I’ve always viewed not keeping score in kids’ sports suspiciously. After all, the real world rewards achievement and results, not intentions and feelings. Then I watched my son play T-ball.
Baseball is straightforward. Hit the ball. Run to first base before a fielder throws you out. Three outs, and your team takes the field.
It doesn’t look simple with 5- and 6-year-olds. Keep your eyes open when you swing. Run to first — don’t stare at the ball — yes, run all the way to the base. No, wait, stop — first base is that way.
Each of these little steps was its own adventure.
Then there’s the fielding. Most of the hits didn’t make it much beyond the pitcher’s mound. My son was playing third when a grounder came his way. He did a couple of things well. He moved in front of the ball with his glove to the ground. Then he waited and waited and waited as the ball slowly rolled toward him.
“Go strong to the ball. Be aggressive,” I told him afterward.
That’s exactly what he did — a little too much. A kid hit a dribbler to the left side. My son charged the ball and … ran into the pitcher who was preparing to field it. My attempts to clarify this — be strong to the ball, but not if your teammate has a play — didn’t stick as well as my initial guidance. My fatherly advice turned fielding into bumper cars. D’oh.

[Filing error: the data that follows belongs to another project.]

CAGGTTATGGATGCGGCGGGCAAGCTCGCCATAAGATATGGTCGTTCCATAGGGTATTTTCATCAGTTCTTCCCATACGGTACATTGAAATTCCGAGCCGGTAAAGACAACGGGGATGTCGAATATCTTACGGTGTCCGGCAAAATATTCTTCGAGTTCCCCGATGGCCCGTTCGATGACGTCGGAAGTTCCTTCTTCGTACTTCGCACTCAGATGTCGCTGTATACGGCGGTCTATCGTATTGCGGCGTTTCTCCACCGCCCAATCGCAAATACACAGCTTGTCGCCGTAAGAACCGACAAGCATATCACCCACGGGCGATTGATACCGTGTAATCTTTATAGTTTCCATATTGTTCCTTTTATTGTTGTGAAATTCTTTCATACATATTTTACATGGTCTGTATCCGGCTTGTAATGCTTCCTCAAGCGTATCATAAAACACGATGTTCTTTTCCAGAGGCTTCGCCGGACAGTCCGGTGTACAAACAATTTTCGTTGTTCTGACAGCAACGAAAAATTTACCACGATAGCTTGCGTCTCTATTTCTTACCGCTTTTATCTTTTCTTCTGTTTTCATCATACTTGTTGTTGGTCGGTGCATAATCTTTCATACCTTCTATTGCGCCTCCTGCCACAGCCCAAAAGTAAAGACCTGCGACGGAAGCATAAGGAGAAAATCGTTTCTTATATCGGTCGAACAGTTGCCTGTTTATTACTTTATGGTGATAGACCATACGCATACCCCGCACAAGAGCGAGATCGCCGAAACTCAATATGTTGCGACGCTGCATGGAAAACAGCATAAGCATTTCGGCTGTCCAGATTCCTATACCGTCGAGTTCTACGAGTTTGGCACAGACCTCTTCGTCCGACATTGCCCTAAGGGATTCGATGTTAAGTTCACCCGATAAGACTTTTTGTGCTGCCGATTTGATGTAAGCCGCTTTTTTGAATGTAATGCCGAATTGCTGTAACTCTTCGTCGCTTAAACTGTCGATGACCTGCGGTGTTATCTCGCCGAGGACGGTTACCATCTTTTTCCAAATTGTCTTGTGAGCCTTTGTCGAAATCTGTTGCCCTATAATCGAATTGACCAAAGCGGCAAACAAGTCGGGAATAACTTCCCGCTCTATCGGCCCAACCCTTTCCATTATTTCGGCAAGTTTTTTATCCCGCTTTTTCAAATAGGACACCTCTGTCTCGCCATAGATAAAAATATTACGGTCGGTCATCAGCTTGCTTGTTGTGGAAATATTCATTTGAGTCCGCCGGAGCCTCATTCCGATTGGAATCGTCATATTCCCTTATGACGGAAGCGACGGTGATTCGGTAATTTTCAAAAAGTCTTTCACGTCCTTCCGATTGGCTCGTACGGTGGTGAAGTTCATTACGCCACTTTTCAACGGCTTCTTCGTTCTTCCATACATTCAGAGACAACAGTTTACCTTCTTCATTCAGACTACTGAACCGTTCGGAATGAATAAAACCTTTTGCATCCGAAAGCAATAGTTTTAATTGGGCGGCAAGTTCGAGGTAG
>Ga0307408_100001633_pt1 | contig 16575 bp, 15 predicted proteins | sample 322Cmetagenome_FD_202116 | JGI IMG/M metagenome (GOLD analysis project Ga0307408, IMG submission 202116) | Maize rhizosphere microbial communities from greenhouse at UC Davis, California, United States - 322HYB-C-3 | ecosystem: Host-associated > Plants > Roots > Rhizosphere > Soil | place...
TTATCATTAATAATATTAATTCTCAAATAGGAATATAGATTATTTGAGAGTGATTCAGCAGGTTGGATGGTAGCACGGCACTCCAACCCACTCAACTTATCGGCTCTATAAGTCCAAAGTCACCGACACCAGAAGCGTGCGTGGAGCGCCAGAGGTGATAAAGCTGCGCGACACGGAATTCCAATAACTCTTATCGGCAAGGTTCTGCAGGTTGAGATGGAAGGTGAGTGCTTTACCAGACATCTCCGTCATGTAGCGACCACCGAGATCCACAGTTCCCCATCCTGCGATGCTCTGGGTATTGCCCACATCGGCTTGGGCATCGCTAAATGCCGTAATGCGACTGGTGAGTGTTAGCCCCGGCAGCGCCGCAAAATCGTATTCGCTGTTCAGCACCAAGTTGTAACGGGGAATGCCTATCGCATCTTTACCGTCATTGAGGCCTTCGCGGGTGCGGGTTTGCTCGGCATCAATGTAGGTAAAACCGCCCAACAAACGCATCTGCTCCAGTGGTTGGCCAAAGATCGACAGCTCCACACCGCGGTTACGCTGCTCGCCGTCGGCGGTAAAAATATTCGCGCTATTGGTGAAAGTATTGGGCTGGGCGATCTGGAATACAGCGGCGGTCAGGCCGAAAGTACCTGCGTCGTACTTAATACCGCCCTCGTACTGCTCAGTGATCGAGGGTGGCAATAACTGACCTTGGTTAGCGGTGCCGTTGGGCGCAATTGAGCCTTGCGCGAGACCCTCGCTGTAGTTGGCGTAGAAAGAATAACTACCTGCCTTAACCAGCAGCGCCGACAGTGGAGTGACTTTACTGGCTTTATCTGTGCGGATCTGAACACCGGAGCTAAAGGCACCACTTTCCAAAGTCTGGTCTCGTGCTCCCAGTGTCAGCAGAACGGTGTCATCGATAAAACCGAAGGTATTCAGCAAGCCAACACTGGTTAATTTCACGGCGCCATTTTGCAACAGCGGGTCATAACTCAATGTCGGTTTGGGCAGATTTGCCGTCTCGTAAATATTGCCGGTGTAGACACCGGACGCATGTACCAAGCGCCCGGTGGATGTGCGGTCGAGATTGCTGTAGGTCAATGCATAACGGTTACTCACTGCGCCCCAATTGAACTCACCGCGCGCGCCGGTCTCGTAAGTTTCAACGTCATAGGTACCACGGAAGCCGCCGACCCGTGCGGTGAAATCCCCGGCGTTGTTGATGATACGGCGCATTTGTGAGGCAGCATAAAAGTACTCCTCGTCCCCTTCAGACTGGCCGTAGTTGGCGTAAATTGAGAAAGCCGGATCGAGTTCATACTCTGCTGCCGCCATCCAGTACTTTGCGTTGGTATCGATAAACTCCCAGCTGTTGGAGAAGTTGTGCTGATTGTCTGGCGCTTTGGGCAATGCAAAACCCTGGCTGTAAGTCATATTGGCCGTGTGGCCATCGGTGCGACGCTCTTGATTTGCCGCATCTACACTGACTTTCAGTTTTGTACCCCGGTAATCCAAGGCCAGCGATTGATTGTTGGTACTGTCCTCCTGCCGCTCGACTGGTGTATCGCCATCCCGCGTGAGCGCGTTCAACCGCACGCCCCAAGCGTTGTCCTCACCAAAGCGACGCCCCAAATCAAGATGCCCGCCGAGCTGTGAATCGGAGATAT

Every once in a while, a ball made it past the infield. A boy on my son’s team hit a ball into right-center. The opposing team — yes, the team, everyone but the first baseman and the catcher — gave chase.
Complicating all this is the 6-year-old attention span. My son soon figured out that if he wasn’t playing pitcher, there wasn’t much action in the field. Why watch a batter who’s unlikely to hit you the ball when it’s always fun to play in the dirt?
This made getting an out either a miracle or an accident. But it didn’t matter. Each inning consisted of everyone batting once, stopping at first base whether they got out or not, and advancing one base per batter.
The high drama came from the last batter who would try to score, usually after hitting the ball around 25 feet. Could a fielder get the ball to home plate before he rounded all the bases?
The doubts I had about not keeping score faded after watching the first batter. These games weren’t competitive contests. They were glorified learning experiences.
At some point, keeping score will be appropriate and necessary. I want my son to see the nexus between hard work and success. He needs chances to demonstrate graciousness in both victory and defeat. It’s also fun to compete and win.
Those things will come. But I’m OK with not keeping score until everyone on the team knows the difference between first base and third.
Victor Joecks’ column appears in the Opinion section each Sunday, Wednesday and Friday. Listen to him discuss his columns each Monday at 10 a.m. with Kevin Wall on 790 Talk Now. Contact him at email@example.com or 702-383-4698. Follow @victorjoecks on Twitter.